The US bourse is set to open higher as European leaders get ready to meet.

New York - US stocks were slightly higher in early trade Wednesday, a day after the markets opened the second half of the year with fresh records.

Thirty minutes into trade, the Dow Jones Industrial Average was up 14.77 points (0.09 percent) to 16,970.85.

The S&P 500 added 1.29 (0.07 percent) at 1,974.61, and the tech-rich Nasdaq Composite rose 6.88 (0.15 percent) to 4,465.53.

Strong numbers for job creation in June from the ADP payrolls company helped push bond yields higher, perhaps a factor in the slow opening.

Reporting one day before the official government data on the jobs market in June, ADP said the private sector added 281,000 jobs in June, much higher than May's 179,000.

“The bump in rates could be acting as a headwind of sorts for the equity market,” said Patrick O'Hare of

JPMorgan Chase sank 1.0 percent on the news that chief executive Jamie Dimon has throat cancer.

Dimon said the cancer is treatable, and that he would be able to be actively involved in managing the bank.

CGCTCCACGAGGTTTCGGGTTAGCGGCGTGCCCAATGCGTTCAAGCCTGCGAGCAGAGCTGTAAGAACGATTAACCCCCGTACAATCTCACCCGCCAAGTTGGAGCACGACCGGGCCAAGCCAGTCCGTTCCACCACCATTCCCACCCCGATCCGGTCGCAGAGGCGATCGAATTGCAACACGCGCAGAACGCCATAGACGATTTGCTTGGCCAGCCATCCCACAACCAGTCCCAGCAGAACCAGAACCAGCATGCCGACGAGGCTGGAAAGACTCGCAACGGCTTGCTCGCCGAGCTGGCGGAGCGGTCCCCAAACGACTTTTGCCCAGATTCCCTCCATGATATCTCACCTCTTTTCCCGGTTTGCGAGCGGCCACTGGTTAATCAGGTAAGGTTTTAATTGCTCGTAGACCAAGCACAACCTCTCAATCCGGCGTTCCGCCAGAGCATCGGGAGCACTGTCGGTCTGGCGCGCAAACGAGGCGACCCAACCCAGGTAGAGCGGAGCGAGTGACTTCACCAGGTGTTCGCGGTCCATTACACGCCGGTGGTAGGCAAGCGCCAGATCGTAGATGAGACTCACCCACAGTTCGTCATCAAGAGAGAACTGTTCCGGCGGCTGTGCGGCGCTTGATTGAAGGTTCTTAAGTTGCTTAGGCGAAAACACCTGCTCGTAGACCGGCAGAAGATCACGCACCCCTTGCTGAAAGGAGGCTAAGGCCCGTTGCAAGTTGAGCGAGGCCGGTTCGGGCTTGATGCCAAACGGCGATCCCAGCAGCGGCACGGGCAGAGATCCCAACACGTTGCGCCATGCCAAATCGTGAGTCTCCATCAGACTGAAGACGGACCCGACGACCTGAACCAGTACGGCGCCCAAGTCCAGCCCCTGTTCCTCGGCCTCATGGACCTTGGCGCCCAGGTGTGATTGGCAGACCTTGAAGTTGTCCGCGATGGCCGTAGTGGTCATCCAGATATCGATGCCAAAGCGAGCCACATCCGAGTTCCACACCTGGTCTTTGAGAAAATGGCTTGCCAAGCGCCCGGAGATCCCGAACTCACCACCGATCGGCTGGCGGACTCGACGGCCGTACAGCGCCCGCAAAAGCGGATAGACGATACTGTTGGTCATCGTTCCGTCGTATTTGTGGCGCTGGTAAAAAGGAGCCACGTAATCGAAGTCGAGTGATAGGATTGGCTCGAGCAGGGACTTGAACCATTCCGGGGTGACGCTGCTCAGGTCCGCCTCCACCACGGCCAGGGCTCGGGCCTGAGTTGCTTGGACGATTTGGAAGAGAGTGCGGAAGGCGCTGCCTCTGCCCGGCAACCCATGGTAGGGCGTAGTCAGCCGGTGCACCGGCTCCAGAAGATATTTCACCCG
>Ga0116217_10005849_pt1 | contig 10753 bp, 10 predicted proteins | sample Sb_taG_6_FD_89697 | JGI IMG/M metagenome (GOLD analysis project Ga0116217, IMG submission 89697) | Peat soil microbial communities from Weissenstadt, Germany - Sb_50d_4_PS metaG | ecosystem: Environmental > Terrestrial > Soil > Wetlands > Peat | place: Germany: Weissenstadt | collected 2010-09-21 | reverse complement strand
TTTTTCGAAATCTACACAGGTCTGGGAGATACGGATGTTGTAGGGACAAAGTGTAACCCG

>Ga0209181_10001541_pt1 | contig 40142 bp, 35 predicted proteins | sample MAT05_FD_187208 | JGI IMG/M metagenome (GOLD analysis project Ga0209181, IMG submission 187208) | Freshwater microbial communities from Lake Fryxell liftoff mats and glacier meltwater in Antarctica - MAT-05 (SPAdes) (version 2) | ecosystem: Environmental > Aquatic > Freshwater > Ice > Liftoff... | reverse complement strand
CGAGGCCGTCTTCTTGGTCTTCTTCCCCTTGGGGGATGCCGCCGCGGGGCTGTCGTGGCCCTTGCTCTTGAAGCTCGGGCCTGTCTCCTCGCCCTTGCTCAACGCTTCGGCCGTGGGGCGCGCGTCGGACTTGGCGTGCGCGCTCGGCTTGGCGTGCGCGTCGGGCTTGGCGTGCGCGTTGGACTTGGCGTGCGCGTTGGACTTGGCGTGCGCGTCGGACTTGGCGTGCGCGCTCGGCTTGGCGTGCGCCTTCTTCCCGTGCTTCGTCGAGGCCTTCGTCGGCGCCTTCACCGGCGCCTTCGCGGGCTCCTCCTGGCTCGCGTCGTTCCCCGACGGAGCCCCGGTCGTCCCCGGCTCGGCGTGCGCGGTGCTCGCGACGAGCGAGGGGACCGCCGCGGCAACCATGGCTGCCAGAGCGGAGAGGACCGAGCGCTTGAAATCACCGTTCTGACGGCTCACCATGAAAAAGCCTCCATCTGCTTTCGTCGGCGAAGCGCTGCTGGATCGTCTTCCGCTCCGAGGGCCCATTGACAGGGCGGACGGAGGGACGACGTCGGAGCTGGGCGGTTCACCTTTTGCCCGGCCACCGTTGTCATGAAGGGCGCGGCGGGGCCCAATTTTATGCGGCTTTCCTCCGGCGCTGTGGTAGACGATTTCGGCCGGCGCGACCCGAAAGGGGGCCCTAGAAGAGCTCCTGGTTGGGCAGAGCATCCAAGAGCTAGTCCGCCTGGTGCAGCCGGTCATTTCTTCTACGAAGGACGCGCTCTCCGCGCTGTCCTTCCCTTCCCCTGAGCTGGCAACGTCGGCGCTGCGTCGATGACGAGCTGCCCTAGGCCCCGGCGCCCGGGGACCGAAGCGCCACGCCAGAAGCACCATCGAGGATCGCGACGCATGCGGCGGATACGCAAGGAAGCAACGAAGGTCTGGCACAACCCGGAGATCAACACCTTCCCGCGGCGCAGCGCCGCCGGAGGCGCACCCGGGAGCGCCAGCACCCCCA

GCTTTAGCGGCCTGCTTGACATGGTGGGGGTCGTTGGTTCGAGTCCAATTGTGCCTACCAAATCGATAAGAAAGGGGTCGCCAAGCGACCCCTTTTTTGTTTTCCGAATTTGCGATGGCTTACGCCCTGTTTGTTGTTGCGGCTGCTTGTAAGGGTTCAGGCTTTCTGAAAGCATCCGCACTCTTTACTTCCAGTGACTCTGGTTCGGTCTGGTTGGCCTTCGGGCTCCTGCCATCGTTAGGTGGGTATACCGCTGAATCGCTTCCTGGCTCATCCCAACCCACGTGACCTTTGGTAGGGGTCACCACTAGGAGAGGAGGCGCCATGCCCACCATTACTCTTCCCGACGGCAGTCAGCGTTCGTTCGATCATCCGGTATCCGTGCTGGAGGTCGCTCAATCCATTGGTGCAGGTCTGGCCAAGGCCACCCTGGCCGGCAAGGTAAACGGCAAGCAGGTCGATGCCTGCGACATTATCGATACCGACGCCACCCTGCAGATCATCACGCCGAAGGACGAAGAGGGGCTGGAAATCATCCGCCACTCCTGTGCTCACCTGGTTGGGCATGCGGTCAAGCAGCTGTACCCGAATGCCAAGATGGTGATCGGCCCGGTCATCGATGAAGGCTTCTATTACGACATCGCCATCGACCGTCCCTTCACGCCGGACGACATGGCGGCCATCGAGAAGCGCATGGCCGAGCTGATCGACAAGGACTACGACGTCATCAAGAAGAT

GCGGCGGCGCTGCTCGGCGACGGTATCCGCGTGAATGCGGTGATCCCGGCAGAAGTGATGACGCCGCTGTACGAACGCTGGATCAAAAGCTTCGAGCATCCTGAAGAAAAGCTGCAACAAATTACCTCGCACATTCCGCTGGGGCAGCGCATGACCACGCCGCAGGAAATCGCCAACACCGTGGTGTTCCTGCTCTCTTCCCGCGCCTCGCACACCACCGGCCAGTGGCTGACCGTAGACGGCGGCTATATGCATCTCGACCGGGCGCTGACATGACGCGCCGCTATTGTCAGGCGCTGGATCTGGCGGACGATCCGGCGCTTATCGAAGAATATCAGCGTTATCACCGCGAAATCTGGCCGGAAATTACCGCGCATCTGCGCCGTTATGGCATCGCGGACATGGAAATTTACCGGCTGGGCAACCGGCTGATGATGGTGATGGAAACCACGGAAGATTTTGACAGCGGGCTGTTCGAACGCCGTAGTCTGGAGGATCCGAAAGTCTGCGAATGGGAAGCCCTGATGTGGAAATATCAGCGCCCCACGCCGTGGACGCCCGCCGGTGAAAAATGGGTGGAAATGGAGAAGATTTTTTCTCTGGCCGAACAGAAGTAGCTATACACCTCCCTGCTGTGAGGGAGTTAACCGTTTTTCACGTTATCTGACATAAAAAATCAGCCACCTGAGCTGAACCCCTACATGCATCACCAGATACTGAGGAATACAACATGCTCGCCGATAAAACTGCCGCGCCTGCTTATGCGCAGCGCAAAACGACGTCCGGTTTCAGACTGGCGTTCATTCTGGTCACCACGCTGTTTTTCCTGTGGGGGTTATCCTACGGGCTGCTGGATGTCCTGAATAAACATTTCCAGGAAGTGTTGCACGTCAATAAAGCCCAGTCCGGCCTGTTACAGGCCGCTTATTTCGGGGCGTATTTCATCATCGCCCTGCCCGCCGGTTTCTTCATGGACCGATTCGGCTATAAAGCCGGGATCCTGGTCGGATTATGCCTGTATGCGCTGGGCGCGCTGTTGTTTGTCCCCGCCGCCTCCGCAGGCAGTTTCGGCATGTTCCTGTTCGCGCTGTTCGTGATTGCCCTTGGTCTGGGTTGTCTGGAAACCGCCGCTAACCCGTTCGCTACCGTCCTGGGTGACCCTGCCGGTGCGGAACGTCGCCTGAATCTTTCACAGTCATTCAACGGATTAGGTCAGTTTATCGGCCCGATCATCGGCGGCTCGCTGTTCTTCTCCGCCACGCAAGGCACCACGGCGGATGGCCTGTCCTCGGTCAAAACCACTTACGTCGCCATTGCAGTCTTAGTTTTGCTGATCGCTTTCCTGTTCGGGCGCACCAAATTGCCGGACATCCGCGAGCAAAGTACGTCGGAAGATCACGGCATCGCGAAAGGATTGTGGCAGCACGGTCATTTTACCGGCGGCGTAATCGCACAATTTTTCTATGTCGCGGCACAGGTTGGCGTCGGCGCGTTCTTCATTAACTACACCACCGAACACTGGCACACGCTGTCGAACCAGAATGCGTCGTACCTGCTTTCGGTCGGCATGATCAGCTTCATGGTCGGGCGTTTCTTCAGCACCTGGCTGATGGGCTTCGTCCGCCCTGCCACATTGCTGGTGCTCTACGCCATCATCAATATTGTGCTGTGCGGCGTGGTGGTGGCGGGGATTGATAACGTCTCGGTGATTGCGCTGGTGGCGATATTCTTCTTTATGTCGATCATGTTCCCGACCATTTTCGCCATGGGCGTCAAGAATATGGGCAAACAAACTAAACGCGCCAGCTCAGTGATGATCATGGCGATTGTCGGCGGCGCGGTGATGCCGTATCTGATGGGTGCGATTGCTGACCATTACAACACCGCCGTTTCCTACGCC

“The good news is that the prognosis from my doctors is excellent, the cancer was caught quickly, and my condition is curable,” Dimon, 58, said in a letter to employees and shareholders.

Bank of America meanwhile gained 2.2 percent, helped by an upgrade from analysts at Deutsche Bank.

Citigroup rose 1.0 percent in its wake.

Among tech shares, Amazon had a 1.0 percent rise, and retail giant Wal-Mart was also active with a 0.7 percent gain.

Bond prices fell.

The yield on the 10-year US Treasury rose to 2.60 percent from 2.56 percent Tuesday, while the 30-year advanced to 3.44 percent from 3.39 percent. Bond prices and yields move inversely. - Sapa-AFP